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NTU Endorses the "Consensus Balanced Budget Amendment" (BBA), S.J. Res.7
February 14, 2013
Senator John CornynUnited States Senate517 Hart Senate Office BuildingWashington, DC 2051
Dear Senator Cornyn:
On behalf of the 362,000 member National Taxpayers Union (NTU), I write to provide our endorsement of the “Consensus Balanced Budget Amendment” (BBA), S.J. Res.7. As you know, NTU has supported several versions of the BBA, and your approach is among those worthy of expedited consideration in this Congress.
To the members of NTU, a BBA would provide the very lifeblood that will restore and sustain the financial health of our Republic. We are therefore most pleased over the growing interest among Members of Congress and state legislators in various BBA concepts. Your proposal admirably harnesses this energy, by combining and refining elements from several amendments introduced previously in Congress. These include strong “supermajority” safeguards against reckless tax or debt increases as well as override provisions to confront the realities of military conflicts.
Also of great importance is the amendment’s spending limitation clause. Although several types of mechanisms could answer to the purpose of controlling growth in expenditures, any decision to incorporate Gross Domestic Product (GDP) in the calculus must pay heed to historical experience. In this case, an annual spending cap at 18 percent of GDP is the most prudent choice. Such a level reflects the share of economic output that federal revenues have typically represented since World War II. Given that constitutional amendments should be designed with a long nod to the past and an equally farsighted view to the future, 18 percent is a logical benchmark.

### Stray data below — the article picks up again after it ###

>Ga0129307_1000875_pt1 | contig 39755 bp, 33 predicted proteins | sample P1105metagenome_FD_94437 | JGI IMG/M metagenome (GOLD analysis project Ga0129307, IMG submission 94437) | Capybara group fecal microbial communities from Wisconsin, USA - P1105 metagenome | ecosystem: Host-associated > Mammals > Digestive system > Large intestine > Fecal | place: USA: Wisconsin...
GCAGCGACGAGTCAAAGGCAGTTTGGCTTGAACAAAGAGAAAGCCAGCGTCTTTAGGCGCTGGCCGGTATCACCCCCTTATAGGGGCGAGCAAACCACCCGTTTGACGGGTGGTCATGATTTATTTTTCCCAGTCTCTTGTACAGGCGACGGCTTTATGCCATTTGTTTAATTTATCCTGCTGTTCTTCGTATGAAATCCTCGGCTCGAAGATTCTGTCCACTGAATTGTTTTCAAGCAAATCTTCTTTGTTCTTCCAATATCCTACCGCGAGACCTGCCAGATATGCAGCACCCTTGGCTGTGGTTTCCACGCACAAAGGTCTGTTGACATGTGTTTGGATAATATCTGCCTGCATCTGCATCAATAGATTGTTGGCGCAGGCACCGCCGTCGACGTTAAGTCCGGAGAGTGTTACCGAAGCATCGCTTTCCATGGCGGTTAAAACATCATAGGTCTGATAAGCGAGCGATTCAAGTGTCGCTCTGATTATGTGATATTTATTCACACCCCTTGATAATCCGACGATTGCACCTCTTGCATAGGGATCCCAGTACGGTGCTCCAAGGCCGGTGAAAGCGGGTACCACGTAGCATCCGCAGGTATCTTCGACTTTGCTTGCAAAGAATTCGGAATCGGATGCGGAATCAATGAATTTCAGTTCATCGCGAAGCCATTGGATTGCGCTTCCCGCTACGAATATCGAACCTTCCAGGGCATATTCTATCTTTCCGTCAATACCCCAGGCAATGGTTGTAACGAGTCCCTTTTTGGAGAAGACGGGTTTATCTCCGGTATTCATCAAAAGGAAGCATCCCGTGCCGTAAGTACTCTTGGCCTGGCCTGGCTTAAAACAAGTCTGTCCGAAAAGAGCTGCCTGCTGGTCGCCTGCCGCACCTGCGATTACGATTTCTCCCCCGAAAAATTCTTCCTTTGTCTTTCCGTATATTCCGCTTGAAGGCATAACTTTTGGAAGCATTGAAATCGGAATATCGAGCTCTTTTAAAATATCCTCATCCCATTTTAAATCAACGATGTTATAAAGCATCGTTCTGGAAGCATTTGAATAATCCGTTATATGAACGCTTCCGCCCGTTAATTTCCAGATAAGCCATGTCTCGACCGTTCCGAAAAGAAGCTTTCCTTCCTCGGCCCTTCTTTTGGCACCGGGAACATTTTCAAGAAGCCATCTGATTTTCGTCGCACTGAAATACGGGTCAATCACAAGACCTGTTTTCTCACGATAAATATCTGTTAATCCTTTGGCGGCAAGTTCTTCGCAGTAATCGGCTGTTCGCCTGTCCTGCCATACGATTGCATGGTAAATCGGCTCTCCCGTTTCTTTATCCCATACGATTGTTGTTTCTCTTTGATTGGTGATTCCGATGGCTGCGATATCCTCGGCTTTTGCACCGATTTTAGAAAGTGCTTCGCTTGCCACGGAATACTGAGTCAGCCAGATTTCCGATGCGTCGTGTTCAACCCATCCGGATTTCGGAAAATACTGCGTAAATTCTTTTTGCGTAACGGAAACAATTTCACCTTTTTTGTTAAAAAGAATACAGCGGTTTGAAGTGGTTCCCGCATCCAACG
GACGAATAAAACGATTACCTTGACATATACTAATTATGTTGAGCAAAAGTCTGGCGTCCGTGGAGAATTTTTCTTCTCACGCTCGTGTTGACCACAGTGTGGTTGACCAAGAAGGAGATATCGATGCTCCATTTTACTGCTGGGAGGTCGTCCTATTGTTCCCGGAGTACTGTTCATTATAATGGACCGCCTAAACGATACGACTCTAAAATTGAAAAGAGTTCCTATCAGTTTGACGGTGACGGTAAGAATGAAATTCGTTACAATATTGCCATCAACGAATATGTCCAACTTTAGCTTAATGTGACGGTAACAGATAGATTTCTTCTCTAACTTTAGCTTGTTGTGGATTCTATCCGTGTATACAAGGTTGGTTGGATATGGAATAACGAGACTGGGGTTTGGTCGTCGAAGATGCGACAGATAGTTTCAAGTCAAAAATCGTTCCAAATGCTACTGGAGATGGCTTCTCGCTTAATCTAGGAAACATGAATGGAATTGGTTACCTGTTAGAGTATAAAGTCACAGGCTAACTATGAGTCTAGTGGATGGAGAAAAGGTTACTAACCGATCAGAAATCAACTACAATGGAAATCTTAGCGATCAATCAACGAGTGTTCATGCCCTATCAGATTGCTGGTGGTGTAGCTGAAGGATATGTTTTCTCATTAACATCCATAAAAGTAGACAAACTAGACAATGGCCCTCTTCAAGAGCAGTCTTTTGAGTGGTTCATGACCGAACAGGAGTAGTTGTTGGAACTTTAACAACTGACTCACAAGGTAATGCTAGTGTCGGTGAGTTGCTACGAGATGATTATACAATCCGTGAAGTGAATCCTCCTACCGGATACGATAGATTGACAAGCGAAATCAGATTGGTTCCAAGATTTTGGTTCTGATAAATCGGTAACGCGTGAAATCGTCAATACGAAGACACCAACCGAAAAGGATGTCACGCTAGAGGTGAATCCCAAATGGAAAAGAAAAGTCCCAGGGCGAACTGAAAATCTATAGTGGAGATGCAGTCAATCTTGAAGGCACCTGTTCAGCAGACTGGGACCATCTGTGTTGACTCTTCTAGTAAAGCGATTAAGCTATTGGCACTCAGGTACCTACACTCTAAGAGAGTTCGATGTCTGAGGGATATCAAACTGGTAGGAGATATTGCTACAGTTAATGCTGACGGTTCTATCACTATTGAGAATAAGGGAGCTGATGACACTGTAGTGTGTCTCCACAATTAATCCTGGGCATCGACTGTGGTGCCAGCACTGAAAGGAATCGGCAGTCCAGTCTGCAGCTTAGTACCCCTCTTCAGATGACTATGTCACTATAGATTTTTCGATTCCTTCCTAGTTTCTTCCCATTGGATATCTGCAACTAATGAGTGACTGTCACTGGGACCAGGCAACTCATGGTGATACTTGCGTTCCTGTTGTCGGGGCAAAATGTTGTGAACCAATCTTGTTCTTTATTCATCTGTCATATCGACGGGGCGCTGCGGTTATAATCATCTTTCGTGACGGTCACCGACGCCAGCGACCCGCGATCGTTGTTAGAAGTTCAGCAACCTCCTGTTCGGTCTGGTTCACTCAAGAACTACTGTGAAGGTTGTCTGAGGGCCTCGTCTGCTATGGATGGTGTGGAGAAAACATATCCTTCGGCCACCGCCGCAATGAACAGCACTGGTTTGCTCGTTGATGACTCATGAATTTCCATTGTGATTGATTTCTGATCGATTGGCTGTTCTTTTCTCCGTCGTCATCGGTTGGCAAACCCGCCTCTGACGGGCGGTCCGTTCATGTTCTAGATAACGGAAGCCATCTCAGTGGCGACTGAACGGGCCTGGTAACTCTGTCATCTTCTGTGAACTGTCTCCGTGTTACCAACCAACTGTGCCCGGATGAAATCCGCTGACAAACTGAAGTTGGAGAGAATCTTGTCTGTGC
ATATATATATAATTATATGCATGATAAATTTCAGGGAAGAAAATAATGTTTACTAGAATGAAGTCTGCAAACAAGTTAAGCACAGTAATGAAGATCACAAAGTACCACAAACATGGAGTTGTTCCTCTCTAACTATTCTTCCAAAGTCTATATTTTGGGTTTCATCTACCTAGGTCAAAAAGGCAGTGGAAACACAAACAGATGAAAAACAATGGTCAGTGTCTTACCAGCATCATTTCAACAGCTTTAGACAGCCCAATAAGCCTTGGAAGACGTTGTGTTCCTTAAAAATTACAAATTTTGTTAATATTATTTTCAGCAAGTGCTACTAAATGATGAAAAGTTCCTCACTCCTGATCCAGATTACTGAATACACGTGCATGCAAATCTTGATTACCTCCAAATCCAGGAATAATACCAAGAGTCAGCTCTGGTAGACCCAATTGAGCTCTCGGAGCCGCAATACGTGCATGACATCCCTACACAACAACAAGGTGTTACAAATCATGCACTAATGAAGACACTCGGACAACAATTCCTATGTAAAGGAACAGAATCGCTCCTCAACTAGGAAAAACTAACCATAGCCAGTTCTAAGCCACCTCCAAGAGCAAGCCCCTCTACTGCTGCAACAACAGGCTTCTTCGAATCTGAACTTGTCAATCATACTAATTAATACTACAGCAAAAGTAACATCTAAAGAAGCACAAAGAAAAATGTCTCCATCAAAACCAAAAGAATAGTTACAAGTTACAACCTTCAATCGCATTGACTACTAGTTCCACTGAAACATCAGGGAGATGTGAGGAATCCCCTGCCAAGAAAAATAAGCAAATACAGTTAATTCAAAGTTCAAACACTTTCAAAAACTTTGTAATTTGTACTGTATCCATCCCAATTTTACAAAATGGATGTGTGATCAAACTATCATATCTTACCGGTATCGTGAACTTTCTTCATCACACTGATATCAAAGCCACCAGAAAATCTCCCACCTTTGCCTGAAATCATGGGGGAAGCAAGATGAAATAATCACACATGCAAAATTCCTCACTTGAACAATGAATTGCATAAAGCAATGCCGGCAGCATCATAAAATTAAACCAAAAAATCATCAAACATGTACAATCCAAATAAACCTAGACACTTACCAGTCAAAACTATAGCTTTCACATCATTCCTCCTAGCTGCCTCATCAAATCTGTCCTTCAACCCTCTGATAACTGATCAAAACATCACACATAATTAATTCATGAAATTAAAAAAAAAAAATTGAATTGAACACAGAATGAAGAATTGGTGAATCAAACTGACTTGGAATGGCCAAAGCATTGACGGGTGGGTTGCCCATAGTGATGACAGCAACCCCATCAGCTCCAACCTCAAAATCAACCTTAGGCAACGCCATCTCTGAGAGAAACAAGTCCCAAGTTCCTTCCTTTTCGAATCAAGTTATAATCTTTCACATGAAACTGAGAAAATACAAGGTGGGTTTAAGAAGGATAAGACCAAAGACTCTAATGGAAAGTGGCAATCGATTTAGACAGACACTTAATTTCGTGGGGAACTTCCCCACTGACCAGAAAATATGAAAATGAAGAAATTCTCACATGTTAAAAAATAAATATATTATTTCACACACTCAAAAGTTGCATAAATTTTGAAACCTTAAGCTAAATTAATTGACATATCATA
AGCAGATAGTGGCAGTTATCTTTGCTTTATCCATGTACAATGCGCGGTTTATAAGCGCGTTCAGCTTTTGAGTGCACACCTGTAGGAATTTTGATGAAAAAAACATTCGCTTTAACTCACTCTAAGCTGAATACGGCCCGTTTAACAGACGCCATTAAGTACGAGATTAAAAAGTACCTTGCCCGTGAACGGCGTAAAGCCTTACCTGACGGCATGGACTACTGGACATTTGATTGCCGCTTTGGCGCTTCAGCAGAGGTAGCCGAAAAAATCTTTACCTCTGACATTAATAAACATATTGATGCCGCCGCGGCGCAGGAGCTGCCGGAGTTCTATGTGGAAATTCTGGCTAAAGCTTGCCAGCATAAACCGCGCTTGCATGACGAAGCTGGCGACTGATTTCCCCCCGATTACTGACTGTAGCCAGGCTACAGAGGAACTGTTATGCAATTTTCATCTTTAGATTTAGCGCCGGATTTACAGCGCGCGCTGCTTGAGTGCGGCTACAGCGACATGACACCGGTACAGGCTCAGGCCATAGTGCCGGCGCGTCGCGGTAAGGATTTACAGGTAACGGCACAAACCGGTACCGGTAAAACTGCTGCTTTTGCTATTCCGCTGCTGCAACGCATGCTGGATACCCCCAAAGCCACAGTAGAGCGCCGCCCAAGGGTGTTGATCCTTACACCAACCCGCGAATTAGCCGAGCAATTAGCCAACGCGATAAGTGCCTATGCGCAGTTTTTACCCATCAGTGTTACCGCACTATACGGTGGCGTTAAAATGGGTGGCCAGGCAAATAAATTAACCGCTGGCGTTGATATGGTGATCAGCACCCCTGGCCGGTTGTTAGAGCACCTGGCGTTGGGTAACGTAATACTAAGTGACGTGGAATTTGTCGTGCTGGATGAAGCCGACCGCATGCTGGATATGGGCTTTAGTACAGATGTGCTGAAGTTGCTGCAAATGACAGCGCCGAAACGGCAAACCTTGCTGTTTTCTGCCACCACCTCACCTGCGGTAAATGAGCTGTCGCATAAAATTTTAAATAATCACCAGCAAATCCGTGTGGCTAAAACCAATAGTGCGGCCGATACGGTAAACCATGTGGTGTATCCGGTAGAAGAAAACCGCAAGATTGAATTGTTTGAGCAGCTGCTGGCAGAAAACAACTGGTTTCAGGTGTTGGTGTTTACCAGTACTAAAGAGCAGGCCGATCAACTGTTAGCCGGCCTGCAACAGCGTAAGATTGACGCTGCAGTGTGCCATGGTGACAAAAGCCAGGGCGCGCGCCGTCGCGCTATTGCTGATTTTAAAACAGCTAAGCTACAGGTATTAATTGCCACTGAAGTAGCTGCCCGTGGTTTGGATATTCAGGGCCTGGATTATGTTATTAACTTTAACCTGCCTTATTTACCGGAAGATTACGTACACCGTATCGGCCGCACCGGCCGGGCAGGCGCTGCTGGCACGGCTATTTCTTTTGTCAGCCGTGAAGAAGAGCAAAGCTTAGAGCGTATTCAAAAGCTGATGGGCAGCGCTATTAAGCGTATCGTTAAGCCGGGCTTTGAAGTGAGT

In addition, establishing the expenditure limit at 18 percent would make a vital contribution toward harmonizing all parts of the amendment so that the whole functions as intended. An assumption that spending should normally be linked to the average and customary federal revenue proportion would by its very nature give Congress and the President a starting point that is closer to balance. Indeed, the limit helps to remedy Washington’s increasingly metastasized affliction of tax-spend-and-borrow, by elevating the concept of expenditure restraint to its rightful place in policymaking. While the two-thirds “supermajority” override requirement is essential to ensuring this place, so is the 18 percent expenditure level for purposes of this particular BBA. If set too high, the spending limit would merely institutionalize, rather than minimize, deficits. Recent spending-to-GDP ratios in excess of 20 percent – and the resulting pressures to borrow or tax even more – ought to convince fiscal disciplinarians of the need for a carefully-designed limit.
Recent fiscal “cliffs,” ongoing budget battles, and economic woes make it clear that a strong BBA is the best and only true remedy to establish the long-term stability and sustainability to the federal budget we so urgently need. NTU is pleased to urge Senators to co-sponsor and work toward the swift passage of BBA legislation such as S.J. Res. 7. Together, we can fulfill this long-overdue obligation to our generation and ones to follow.
Pete Sepp Executive Vice President